Faux Taxidermy Knits
I love when people do interesting things with knitting! When I heard about Louise Walker‘s new book, Faux Taxidermy Knits, I was instantly intrigued. My grandfather had taxidermied pheasants in his basement, and while they creeped my out a little, I always found them fascinating. Knitted taxidermy? Crazy cool!
Louise was kind enough to answer a few questions about her new book all the way from the UK…
Tanis Gray (TG): This is a wonderfully creative idea – a book full of knit faux taxidermy! How did it come about?
Louise Walker (LW): For me, the faux taxidermy started when I was a student. Whilst studying commercial photography I began crafting my own props for my shoots. The first one being a hunting editorial where I replaced all the trophy heads and stoles with knitted versions. After graduating I was approached by Boden and a few knitting magazines to work on faux taxidermy pieces after seeing the photos I’d made at university. I was selling finished pieces alongside designing for the magazines and when approached by my publishers, how could I saw no to writing a whole book of faux critters.
TG: Any interest in becoming an actual taxidermist?
LW: I love taxidermy, but from afar! I’m in awe of the artists who have used it in the work, such as Walter Potter, but don’t think I could do it myself.
TG: You’re a photographer who fell into knitting by chance. How have you married the two?
LW: I think being in education and solely studying photography for five years gives me a different approach as a designer. Maybe I see things a little differently as I’m always planning for the final stage of the design and how its going to be presented. It’s a great skill to have as it means I can knit a design and once it’s finished work on the photographic side. I don’t think I use my photographers background as much as I should but hope to expand on it as the business grows.
TG: You used some of your own hand dyed yarn in your book. How was that process and would you do it again?
LW: I liked the process of hand dying but it’s just finding the time amongst everything else to expand the range. In the future I’d like to have a set of patterns designed in my own yarn so thought the book would be a great place to start. I found it really interesting and frustrating finding the perfect colours and would love to do more. I might go and put a pot on now.
TG: You photographed your own book! Were you able to look at it with a photographer’s eye rather than a knitter’s? Was there anything particularly difficult about being responsible for the look of the book?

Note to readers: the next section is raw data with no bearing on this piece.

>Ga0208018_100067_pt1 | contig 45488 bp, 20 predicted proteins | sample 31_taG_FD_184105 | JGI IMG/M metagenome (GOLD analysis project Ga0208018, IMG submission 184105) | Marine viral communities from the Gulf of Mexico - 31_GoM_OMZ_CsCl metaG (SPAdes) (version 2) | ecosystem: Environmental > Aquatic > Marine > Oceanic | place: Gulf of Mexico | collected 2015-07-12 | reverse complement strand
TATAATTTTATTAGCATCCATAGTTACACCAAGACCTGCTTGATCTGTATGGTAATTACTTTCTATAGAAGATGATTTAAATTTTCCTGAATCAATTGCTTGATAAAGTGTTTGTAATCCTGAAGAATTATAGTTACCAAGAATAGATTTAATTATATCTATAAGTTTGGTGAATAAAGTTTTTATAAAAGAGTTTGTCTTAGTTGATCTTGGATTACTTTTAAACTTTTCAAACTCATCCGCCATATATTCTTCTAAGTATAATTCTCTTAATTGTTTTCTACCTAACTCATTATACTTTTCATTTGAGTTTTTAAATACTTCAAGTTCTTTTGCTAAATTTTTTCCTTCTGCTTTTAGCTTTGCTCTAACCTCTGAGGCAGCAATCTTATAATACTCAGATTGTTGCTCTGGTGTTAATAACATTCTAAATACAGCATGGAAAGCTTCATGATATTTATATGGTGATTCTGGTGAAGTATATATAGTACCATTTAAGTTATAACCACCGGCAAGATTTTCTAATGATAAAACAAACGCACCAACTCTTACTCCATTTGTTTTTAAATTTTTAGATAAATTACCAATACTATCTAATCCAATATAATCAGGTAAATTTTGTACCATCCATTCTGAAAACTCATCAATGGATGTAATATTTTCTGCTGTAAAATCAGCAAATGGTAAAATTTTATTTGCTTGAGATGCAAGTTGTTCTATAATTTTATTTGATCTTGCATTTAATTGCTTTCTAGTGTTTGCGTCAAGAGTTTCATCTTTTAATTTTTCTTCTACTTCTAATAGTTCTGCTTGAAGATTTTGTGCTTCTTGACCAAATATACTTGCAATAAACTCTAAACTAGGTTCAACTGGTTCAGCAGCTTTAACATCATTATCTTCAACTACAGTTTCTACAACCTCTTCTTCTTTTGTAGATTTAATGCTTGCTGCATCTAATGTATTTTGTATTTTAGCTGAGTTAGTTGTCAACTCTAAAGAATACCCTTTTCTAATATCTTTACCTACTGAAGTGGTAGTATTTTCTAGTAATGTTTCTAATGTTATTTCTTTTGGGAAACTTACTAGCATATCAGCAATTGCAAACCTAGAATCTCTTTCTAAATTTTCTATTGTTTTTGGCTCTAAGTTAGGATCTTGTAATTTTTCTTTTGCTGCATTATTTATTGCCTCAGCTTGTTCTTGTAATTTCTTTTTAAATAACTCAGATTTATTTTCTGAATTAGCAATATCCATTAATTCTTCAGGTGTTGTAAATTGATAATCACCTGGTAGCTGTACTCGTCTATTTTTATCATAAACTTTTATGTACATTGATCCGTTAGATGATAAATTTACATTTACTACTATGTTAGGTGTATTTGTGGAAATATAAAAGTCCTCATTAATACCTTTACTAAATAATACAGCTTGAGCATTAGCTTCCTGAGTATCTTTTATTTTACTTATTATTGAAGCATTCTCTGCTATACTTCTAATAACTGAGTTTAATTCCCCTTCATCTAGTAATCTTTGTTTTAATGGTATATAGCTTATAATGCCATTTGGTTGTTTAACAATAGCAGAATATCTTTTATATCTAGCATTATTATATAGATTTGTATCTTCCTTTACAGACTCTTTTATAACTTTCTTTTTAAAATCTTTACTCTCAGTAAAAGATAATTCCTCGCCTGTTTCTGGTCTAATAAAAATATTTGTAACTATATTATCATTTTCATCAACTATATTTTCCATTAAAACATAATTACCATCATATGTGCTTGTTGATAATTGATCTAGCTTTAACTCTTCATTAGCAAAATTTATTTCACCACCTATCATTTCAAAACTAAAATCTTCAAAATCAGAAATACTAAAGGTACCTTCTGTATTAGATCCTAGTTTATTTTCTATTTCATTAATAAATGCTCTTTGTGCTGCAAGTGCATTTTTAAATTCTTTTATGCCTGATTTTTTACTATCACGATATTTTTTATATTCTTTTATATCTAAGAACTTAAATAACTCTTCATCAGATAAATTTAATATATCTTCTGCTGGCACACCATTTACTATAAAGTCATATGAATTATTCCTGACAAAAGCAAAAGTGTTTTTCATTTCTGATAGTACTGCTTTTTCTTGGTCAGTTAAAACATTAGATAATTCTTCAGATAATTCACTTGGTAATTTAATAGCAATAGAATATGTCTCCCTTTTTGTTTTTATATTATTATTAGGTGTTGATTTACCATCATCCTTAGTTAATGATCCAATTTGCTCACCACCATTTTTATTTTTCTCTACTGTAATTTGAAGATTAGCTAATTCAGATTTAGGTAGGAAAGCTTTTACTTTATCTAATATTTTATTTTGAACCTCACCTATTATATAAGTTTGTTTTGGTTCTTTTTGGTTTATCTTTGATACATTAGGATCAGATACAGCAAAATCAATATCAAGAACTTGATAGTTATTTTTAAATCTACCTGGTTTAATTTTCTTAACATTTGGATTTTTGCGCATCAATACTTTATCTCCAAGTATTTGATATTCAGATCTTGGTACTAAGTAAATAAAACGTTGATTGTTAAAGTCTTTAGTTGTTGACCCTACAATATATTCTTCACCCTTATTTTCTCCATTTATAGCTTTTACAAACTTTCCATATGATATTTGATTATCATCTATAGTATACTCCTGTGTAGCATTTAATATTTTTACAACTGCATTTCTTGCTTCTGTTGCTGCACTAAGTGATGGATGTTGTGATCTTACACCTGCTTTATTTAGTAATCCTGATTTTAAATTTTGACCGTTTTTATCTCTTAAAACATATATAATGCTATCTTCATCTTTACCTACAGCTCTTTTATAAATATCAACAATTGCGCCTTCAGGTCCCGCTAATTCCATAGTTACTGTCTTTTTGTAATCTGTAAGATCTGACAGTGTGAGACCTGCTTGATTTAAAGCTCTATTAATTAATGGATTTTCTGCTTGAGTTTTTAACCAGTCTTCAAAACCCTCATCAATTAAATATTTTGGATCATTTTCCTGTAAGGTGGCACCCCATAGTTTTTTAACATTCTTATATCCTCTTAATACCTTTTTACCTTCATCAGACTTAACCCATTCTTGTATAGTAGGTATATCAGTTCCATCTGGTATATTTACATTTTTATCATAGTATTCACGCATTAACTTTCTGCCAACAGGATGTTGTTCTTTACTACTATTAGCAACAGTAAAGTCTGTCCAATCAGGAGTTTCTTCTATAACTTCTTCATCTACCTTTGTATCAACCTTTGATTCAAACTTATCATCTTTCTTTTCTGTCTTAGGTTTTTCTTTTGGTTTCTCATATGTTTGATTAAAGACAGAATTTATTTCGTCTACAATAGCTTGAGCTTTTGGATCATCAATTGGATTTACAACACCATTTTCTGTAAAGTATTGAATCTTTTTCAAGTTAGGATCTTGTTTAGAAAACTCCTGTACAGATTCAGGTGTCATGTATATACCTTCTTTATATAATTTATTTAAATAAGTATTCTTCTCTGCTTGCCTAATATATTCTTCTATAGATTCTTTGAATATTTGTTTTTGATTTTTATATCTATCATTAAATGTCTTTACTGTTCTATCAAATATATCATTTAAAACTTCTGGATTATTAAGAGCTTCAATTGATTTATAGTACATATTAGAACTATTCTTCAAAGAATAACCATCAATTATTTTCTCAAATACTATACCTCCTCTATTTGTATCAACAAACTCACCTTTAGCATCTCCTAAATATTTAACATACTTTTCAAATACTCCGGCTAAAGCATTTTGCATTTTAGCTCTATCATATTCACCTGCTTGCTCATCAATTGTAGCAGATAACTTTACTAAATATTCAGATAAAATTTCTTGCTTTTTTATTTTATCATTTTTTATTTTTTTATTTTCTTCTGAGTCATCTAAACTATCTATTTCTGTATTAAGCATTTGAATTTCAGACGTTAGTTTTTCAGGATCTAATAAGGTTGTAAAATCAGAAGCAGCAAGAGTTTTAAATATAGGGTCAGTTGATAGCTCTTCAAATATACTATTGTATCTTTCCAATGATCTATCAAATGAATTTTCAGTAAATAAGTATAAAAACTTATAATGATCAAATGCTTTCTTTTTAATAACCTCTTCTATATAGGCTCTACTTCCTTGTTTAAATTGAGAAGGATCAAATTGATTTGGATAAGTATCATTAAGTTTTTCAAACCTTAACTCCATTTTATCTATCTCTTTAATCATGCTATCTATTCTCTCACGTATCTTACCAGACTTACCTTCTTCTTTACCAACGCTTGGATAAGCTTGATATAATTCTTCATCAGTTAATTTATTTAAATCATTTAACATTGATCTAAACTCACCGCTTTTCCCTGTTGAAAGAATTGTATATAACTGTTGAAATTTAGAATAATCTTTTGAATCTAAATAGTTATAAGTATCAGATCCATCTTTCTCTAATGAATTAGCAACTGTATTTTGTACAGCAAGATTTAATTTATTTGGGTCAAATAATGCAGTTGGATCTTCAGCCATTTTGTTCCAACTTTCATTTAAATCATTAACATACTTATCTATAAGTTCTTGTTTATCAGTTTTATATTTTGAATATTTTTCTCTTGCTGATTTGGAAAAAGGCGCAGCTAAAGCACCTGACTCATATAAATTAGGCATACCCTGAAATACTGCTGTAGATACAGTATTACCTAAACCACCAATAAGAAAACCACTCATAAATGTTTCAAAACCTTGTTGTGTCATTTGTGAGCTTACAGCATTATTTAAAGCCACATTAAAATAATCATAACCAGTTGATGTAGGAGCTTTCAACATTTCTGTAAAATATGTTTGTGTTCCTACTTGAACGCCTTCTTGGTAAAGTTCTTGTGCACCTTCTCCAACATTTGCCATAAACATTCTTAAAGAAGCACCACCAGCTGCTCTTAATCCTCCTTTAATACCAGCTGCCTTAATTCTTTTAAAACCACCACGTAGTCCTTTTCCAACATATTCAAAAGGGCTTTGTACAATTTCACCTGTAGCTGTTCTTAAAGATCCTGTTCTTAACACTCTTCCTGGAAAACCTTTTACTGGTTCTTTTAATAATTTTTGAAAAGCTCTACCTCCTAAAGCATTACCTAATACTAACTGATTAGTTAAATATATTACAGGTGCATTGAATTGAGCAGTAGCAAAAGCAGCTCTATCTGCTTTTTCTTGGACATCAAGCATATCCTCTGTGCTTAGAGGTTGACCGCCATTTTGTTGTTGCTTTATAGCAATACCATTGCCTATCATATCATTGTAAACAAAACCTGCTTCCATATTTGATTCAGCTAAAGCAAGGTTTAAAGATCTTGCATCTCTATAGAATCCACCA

LW: I was able to look at the pieces from a photographers perspective, however as the designer I knew exactly how I wanted them to look. I think I would have been awful on the shoot if someone else had been taking the photos. I did have a lot of help with it, from an art director friend who made sure I was on the right track. I think the book needed to really focus on the pieces, so everything else needed to compliment them. The concepts naturally fell into place but it was the shooting of it that proved most difficult.
TG: What’s your favorite project in the book (mine’s the moose head!)?
LW: My favourite might be the mole, but it does change from day-to-day. I’m really proud of the tiger as it took so long to design and put together. But there’s something about the mole that just makes me smile. I recently brought a cross stitch of a mole that’ll match my door stop perfectly.
TG: Did you have an idea for a project in the book that didn’t come to fruition due to time or impossibility?
LW: The mole was actually supposed to come in a set of three or four but after knitting him he looked so cute by himself. There were time restrictions which meant I’d left the extra moles until the end but I was so happy with him I wasn’t worried about making them.
TG: You sell some fantastic kits on your Etsy shop. What’s your best seller?
LW: My best seller is the fox kit, I usually make up a lot more of those to take to shows too as they are so popular. I’ve just launched some dinosaurs though and I think the triceratops is now giving Mr. Fox a run for his money.
TG: Any plans for another book?
LW: There might be, I’ve put in a hint that I’d like to do another so it might just be a case of finding some new inspiration.
TG: What’s your favorite animal?
LW: As a child it was always an elephant, then as a teen a giraffe. Now I don’t know, maybe a fox. Can I choose a Pokemon?
Thanks, Louise! check out her new book here.